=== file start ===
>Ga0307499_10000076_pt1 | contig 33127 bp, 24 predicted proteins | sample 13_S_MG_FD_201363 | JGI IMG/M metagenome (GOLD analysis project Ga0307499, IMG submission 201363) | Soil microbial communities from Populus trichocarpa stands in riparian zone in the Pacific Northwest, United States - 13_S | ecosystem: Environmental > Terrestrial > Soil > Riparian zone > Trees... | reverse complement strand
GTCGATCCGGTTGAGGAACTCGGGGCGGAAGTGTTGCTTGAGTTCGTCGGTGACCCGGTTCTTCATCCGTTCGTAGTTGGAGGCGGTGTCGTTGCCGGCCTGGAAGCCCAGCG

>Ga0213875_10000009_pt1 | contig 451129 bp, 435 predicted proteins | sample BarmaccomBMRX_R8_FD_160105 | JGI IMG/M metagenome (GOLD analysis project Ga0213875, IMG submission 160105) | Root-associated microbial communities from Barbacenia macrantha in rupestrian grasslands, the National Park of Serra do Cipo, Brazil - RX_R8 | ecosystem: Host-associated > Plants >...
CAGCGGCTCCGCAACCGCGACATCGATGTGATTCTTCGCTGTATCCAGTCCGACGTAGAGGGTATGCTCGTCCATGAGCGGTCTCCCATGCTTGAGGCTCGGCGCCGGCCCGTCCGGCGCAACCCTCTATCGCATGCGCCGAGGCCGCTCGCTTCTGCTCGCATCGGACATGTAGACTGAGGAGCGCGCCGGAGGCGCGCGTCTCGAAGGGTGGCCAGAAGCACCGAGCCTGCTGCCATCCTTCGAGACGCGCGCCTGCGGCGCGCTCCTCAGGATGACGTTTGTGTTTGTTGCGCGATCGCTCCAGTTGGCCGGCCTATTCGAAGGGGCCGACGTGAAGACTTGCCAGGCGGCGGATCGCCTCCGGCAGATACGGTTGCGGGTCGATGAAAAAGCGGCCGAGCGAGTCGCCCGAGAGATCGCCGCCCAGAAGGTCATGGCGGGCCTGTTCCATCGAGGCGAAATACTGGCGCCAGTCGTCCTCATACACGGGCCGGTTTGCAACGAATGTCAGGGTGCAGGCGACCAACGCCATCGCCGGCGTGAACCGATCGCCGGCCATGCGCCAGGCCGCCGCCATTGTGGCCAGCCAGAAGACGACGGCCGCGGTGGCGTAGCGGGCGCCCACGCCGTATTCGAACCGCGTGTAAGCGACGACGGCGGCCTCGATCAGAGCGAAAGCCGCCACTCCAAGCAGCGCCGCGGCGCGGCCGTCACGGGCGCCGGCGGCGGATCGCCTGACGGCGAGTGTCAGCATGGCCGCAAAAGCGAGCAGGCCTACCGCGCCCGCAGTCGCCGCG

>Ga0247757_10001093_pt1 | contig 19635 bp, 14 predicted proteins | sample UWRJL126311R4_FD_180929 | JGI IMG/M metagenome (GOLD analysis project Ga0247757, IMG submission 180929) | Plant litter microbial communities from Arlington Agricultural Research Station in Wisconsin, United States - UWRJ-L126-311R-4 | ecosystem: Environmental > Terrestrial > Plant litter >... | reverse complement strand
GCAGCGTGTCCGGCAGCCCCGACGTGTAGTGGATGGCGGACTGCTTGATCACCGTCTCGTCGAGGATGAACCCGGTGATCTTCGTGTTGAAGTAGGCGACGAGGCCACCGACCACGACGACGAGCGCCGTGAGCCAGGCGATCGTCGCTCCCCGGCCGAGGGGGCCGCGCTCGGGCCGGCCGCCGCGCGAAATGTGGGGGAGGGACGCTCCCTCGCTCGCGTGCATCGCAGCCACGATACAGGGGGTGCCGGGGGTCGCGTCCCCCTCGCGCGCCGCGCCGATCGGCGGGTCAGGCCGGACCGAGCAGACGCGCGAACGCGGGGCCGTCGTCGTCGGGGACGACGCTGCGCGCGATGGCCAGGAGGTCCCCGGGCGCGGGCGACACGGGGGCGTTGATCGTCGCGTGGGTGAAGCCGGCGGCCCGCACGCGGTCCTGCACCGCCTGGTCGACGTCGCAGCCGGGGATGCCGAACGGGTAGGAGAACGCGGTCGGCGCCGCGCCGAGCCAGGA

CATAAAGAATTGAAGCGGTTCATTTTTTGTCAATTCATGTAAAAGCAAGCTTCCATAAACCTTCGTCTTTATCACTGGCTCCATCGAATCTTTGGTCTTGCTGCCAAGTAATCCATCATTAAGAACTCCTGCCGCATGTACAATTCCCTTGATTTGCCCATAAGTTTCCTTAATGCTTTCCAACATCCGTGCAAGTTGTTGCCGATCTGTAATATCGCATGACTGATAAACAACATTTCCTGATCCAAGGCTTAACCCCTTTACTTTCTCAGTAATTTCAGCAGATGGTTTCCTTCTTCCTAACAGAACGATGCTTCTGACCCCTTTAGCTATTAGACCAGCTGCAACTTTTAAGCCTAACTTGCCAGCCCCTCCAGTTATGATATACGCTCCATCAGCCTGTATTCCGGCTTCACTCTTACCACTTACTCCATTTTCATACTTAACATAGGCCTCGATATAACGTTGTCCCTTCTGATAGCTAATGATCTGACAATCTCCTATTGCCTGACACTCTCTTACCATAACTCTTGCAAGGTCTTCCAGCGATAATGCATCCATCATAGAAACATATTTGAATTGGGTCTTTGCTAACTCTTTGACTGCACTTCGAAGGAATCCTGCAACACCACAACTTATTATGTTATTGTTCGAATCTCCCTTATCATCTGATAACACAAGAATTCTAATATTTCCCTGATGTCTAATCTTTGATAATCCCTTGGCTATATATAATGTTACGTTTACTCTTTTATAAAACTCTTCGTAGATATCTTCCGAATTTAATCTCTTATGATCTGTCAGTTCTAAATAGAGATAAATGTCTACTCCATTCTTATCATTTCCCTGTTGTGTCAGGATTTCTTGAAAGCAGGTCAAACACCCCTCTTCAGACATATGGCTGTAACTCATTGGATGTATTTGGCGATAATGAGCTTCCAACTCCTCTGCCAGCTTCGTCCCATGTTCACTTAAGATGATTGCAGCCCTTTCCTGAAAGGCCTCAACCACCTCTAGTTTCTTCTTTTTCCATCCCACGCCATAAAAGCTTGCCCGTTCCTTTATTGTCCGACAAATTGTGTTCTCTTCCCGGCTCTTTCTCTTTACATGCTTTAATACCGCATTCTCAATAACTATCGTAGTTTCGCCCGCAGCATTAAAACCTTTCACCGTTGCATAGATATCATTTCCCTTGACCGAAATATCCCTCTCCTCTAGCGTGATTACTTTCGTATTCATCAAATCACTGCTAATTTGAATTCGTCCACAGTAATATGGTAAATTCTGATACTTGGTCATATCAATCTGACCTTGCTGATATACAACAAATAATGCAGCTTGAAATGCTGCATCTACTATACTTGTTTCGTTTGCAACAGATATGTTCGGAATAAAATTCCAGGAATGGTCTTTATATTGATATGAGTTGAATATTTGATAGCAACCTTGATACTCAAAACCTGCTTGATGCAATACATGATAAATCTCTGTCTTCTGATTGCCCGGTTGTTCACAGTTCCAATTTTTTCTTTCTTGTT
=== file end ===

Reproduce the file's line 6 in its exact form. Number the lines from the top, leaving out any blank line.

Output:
GCAGCGTGTCCGGCAGCCCCGACGTGTAGTGGATGGCGGACTGCTTGATCACCGTCTCGTCGAGGATGAACCCGGTGATCTTCGTGTTGAAGTAGGCGACGAGGCCACCGACCACGACGACGAGCGCCGTGAGCCAGGCGATCGTCGCTCCCCGGCCGAGGGGGCCGCGCTCGGGCCGGCCGCCGCGCGAAATGTGGGGGAGGGACGCTCCCTCGCTCGCGTGCATCGCAGCCACGATACAGGGGGTGCCGGGGGTCGCGTCCCCCTCGCGCGCCGCGCCGATCGGCGGGTCAGGCCGGACCGAGCAGACGCGCGAACGCGGGGCCGTCGTCGTCGGGGACGACGCTGCGCGCGATGGCCAGGAGGTCCCCGGGCGCGGGCGACACGGGGGCGTTGATCGTCGCGTGGGTGAAGCCGGCGGCCCGCACGCGGTCCTGCACCGCCTGGTCGACGTCGCAGCCGGGGATGCCGAACGGGTAGGAGAACGCGGTCGGCGCCGCGCCGAGCCAGGA